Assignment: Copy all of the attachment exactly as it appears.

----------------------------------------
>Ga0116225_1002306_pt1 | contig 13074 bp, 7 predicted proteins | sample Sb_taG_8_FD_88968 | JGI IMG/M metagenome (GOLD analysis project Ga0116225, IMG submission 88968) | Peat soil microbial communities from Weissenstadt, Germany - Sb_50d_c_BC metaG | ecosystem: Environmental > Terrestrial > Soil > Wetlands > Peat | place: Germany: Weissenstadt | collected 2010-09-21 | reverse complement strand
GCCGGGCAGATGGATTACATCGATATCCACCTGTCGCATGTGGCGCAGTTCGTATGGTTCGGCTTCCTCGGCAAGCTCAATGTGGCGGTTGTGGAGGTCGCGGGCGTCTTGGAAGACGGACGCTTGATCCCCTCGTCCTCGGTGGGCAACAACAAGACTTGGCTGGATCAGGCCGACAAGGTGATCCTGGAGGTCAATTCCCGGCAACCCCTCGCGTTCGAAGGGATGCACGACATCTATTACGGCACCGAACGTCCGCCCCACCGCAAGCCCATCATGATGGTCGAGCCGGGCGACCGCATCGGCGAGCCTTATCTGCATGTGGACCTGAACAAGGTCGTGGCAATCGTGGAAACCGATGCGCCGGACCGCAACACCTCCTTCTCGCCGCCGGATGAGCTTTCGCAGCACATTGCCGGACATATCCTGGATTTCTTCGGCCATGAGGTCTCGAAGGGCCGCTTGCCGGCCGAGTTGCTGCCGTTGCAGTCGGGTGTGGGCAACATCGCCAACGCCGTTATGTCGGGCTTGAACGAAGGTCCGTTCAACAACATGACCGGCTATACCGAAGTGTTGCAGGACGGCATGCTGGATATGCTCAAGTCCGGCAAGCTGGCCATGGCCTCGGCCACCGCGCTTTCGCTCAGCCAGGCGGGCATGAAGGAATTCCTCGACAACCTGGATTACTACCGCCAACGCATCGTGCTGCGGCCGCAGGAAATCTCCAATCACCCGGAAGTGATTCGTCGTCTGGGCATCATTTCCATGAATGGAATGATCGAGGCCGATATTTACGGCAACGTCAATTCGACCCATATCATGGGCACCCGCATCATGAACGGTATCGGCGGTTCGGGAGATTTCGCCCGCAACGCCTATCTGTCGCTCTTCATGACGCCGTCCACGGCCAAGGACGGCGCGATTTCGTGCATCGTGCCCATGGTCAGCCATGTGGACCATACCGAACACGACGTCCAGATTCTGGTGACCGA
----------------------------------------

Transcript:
>Ga0116225_1002306_pt1 | contig 13074 bp, 7 predicted proteins | sample Sb_taG_8_FD_88968 | JGI IMG/M metagenome (GOLD analysis project Ga0116225, IMG submission 88968) | Peat soil microbial communities from Weissenstadt, Germany - Sb_50d_c_BC metaG | ecosystem: Environmental > Terrestrial > Soil > Wetlands > Peat | place: Germany: Weissenstadt | collected 2010-09-21 | reverse complement strand
GCCGGGCAGATGGATTACATCGATATCCACCTGTCGCATGTGGCGCAGTTCGTATGGTTCGGCTTCCTCGGCAAGCTCAATGTGGCGGTTGTGGAGGTCGCGGGCGTCTTGGAAGACGGACGCTTGATCCCCTCGTCCTCGGTGGGCAACAACAAGACTTGGCTGGATCAGGCCGACAAGGTGATCCTGGAGGTCAATTCCCGGCAACCCCTCGCGTTCGAAGGGATGCACGACATCTATTACGGCACCGAACGTCCGCCCCACCGCAAGCCCATCATGATGGTCGAGCCGGGCGACCGCATCGGCGAGCCTTATCTGCATGTGGACCTGAACAAGGTCGTGGCAATCGTGGAAACCGATGCGCCGGACCGCAACACCTCCTTCTCGCCGCCGGATGAGCTTTCGCAGCACATTGCCGGACATATCCTGGATTTCTTCGGCCATGAGGTCTCGAAGGGCCGCTTGCCGGCCGAGTTGCTGCCGTTGCAGTCGGGTGTGGGCAACATCGCCAACGCCGTTATGTCGGGCTTGAACGAAGGTCCGTTCAACAACATGACCGGCTATACCGAAGTGTTGCAGGACGGCATGCTGGATATGCTCAAGTCCGGCAAGCTGGCCATGGCCTCGGCCACCGCGCTTTCGCTCAGCCAGGCGGGCATGAAGGAATTCCTCGACAACCTGGATTACTACCGCCAACGCATCGTGCTGCGGCCGCAGGAAATCTCCAATCACCCGGAAGTGATTCGTCGTCTGGGCATCATTTCCATGAATGGAATGATCGAGGCCGATATTTACGGCAACGTCAATTCGACCCATATCATGGGCACCCGCATCATGAACGGTATCGGCGGTTCGGGAGATTTCGCCCGCAACGCCTATCTGTCGCTCTTCATGACGCCGTCCACGGCCAAGGACGGCGCGATTTCGTGCATCGTGCCCATGGTCAGCCATGTGGACCATACCGAACACGACGTCCAGATTCTGGTGACCGA